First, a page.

Tuesday, June 18, 2019
Rubber Tree - Hevea brasiliensis
The Rubber Tree - Hevea brasiliensis, is also called Sharinga Tree, Rubberwood or Para Rubber Tree. It was only originally found growing in the Amazon Rainforest but was planted in more widespread tropical and sub-tropical areas once the demand for it's naturally produced rubber increased. This tree is a member of the Euphorbiaceae family and has major economic value because of it's milky latex that naturally occurs within the tree. Recorded uses of this and similar tree rubber/latex products date back to the Olmec people of Mesoamerica some 3600 years ago. By the late 1800's rubber plantations were established in the British colonies, Java, and Malaya. Today most rubber plantations outside of the native region occur in tropical portions of South/East Asia and West Africa. Cultivating in South America has not been satisfactory because of leaf blight this leaf blight is a major concern for plantations worldwide as it has not been cured or corrected and is thought to pose a threat to all varieties/clones growing today.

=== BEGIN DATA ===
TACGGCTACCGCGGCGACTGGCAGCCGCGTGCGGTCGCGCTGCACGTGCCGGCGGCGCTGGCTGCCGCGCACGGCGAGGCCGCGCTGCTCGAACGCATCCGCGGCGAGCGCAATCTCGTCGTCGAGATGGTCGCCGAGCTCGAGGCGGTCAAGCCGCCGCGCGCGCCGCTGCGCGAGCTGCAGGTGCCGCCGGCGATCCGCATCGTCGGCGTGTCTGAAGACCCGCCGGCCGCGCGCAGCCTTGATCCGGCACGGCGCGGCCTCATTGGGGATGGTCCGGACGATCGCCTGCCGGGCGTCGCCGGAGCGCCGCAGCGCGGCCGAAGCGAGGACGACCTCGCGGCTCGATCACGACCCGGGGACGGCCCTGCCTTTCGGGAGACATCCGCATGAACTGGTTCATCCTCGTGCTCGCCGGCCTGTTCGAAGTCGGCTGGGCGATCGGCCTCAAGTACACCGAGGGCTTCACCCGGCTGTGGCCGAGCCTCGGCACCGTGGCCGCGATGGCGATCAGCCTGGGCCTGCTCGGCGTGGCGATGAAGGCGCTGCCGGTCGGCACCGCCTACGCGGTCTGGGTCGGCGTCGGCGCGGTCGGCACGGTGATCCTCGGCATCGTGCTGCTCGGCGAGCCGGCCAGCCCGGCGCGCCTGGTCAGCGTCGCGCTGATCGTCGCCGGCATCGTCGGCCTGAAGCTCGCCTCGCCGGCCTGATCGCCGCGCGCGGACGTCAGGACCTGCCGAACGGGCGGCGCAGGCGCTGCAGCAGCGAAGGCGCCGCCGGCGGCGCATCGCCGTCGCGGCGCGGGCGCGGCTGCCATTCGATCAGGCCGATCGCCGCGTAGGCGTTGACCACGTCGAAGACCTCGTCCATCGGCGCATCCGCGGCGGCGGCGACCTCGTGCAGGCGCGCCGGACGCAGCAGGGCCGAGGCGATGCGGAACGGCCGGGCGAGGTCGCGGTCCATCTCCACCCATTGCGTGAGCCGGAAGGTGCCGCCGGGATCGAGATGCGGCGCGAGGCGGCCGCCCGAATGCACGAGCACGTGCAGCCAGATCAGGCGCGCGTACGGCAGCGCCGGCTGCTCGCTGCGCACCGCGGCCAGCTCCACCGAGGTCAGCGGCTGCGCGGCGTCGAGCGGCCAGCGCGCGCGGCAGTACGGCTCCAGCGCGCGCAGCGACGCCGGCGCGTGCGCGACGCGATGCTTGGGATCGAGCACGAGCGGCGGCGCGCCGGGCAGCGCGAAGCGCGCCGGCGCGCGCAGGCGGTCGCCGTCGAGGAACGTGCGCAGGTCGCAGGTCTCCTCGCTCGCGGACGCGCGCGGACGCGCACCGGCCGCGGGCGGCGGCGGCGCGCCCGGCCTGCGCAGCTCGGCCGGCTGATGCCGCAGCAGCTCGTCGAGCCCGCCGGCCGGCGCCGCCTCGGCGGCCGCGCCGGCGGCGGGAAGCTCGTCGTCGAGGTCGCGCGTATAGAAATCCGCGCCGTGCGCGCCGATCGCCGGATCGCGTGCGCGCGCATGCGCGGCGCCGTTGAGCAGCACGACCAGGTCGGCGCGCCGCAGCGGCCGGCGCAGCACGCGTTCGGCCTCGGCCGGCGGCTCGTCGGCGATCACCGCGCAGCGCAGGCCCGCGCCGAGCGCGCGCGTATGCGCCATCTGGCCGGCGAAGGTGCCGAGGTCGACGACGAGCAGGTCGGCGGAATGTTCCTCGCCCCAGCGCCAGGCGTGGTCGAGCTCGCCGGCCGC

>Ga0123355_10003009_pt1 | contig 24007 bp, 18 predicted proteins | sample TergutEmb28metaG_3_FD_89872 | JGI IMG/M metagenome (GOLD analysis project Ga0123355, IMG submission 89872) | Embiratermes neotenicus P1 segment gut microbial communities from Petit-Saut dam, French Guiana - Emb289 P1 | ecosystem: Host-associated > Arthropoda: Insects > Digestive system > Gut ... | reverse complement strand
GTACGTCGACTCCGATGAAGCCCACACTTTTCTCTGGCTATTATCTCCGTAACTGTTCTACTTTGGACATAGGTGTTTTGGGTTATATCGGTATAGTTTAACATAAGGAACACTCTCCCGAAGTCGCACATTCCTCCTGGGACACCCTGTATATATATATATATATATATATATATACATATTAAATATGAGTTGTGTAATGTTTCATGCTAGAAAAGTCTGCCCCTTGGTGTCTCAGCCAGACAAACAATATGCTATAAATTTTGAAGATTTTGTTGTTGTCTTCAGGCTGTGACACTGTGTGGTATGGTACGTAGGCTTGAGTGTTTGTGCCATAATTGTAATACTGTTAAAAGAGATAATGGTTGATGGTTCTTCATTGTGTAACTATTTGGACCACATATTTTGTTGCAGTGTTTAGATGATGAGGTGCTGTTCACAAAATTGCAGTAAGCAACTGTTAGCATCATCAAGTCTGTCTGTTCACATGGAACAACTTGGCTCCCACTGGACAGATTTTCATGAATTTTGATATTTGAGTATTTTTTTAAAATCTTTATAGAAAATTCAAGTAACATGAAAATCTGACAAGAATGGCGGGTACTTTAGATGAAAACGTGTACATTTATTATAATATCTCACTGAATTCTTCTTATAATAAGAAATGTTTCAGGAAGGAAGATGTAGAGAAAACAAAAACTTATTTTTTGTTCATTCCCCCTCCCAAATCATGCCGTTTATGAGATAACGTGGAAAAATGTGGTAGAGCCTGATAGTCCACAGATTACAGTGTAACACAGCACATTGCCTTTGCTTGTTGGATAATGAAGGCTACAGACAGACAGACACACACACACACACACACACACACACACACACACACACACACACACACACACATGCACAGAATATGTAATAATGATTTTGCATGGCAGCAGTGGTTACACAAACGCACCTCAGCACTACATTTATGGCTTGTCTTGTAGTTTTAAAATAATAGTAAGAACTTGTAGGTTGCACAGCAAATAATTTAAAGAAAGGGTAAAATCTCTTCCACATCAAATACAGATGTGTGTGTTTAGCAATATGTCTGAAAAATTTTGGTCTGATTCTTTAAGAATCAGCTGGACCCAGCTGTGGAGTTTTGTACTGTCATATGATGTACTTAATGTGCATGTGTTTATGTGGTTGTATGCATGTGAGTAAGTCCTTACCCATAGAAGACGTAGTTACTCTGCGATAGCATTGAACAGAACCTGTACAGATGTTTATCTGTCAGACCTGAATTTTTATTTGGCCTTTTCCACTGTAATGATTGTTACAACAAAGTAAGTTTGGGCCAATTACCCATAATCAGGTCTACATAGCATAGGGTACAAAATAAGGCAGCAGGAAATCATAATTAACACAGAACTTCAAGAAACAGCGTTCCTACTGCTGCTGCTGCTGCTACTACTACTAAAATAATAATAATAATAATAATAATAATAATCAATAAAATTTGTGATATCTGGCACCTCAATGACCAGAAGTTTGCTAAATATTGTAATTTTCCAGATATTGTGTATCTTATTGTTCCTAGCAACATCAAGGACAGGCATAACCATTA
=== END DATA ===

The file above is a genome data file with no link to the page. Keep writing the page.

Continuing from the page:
Image Citation: David Cappaert, Michigan State University, Bugwood.org
This latex that occurs in the Rubber Tree is the primary source of natural rubber, it occurs in vessels within the bark just outside of the phloem. The vessels spirals up and around the tree in a right handed helix pattern forming an angle of about 30 degrees and occurring at heights of up to 45 feet. In the wild the tree has been found to reach heights upwards of 100 feet, but this is not very common. Trees grow at a much slower rate once they are tapped for latex and are generally cut down after about thirty years as they usually stop producing at this point so they no longer have economical value. When harvesting cuts are made in the vessels but only deep enough to tap into them without harming the trees growth. In order to grow these trees require tropical or sub-tropical climates, with no chance of frost. One simple frost event can completely wipe out a plantation and be detrimental to production as the rubber becomes brittle and breaks. Latex production is not very reliable the amount and quality is variable from tree to tree. When a tree is tapped (the process is called rubber tapping) the latex is collected in small buckets and looks almost similar to the process used to collect syrup from Maple trees.